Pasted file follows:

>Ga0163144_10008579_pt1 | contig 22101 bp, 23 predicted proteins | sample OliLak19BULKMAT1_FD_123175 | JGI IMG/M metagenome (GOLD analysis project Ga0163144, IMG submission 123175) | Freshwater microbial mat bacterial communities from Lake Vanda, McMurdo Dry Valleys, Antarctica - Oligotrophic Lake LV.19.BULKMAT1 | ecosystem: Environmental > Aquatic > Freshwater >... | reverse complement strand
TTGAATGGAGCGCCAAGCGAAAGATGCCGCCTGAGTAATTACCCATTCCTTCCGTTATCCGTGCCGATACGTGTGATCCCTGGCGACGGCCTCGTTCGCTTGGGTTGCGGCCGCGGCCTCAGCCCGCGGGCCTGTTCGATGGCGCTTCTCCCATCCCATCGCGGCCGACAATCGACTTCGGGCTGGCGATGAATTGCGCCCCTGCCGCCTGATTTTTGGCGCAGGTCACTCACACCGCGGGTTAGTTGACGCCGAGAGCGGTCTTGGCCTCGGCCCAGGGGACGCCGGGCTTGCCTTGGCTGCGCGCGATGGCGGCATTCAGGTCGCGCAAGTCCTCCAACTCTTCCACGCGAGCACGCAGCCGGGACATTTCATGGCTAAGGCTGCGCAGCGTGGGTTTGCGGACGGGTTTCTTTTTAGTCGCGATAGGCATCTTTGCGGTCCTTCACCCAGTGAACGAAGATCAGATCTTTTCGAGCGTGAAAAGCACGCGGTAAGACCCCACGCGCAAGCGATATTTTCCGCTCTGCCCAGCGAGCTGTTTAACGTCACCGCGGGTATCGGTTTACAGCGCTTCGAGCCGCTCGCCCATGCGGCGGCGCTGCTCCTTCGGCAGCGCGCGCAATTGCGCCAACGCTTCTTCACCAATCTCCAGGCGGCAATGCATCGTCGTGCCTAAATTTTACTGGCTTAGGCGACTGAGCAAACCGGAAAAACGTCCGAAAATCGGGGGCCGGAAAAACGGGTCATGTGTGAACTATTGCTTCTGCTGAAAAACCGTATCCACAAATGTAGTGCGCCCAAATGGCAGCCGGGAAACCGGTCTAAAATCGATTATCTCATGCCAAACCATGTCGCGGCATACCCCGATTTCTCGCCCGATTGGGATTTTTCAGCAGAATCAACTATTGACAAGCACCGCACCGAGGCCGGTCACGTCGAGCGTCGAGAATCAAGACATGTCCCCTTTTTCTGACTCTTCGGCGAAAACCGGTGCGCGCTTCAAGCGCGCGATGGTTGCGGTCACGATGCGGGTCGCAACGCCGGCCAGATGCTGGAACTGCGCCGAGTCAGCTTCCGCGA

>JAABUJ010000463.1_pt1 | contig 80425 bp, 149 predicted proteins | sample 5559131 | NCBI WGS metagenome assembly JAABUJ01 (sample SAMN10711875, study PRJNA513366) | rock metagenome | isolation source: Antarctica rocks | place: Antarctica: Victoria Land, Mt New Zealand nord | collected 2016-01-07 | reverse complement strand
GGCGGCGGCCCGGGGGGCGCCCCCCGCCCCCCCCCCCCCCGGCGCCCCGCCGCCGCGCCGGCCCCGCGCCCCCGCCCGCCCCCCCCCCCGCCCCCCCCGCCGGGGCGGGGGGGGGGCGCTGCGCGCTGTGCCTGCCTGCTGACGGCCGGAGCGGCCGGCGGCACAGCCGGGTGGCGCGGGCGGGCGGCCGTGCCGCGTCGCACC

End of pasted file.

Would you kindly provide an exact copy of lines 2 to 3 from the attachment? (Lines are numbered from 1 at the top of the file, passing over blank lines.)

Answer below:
TTGAATGGAGCGCCAAGCGAAAGATGCCGCCTGAGTAATTACCCATTCCTTCCGTTATCCGTGCCGATACGTGTGATCCCTGGCGACGGCCTCGTTCGCTTGGGTTGCGGCCGCGGCCTCAGCCCGCGGGCCTGTTCGATGGCGCTTCTCCCATCCCATCGCGGCCGACAATCGACTTCGGGCTGGCGATGAATTGCGCCCCTGCCGCCTGATTTTTGGCGCAGGTCACTCACACCGCGGGTTAGTTGACGCCGAGAGCGGTCTTGGCCTCGGCCCAGGGGACGCCGGGCTTGCCTTGGCTGCGCGCGATGGCGGCATTCAGGTCGCGCAAGTCCTCCAACTCTTCCACGCGAGCACGCAGCCGGGACATTTCATGGCTAAGGCTGCGCAGCGTGGGTTTGCGGACGGGTTTCTTTTTAGTCGCGATAGGCATCTTTGCGGTCCTTCACCCAGTGAACGAAGATCAGATCTTTTCGAGCGTGAAAAGCACGCGGTAAGACCCCACGCGCAAGCGATATTTTCCGCTCTGCCCAGCGAGCTGTTTAACGTCACCGCGGGTATCGGTTTACAGCGCTTCGAGCCGCTCGCCCATGCGGCGGCGCTGCTCCTTCGGCAGCGCGCGCAATTGCGCCAACGCTTCTTCACCAATCTCCAGGCGGCAATGCATCGTCGTGCCTAAATTTTACTGGCTTAGGCGACTGAGCAAACCGGAAAAACGTCCGAAAATCGGGGGCCGGAAAAACGGGTCATGTGTGAACTATTGCTTCTGCTGAAAAACCGTATCCACAAATGTAGTGCGCCCAAATGGCAGCCGGGAAACCGGTCTAAAATCGATTATCTCATGCCAAACCATGTCGCGGCATACCCCGATTTCTCGCCCGATTGGGATTTTTCAGCAGAATCAACTATTGACAAGCACCGCACCGAGGCCGGTCACGTCGAGCGTCGAGAATCAAGACATGTCCCCTTTTTCTGACTCTTCGGCGAAAACCGGTGCGCGCTTCAAGCGCGCGATGGTTGCGGTCACGATGCGGGTCGCAACGCCGGCCAGATGCTGGAACTGCGCCGAGTCAGCTTCCGCGA

>JAABUJ010000463.1_pt1 | contig 80425 bp, 149 predicted proteins | sample 5559131 | NCBI WGS metagenome assembly JAABUJ01 (sample SAMN10711875, study PRJNA513366) | rock metagenome | isolation source: Antarctica rocks | place: Antarctica: Victoria Land, Mt New Zealand nord | collected 2016-01-07 | reverse complement strand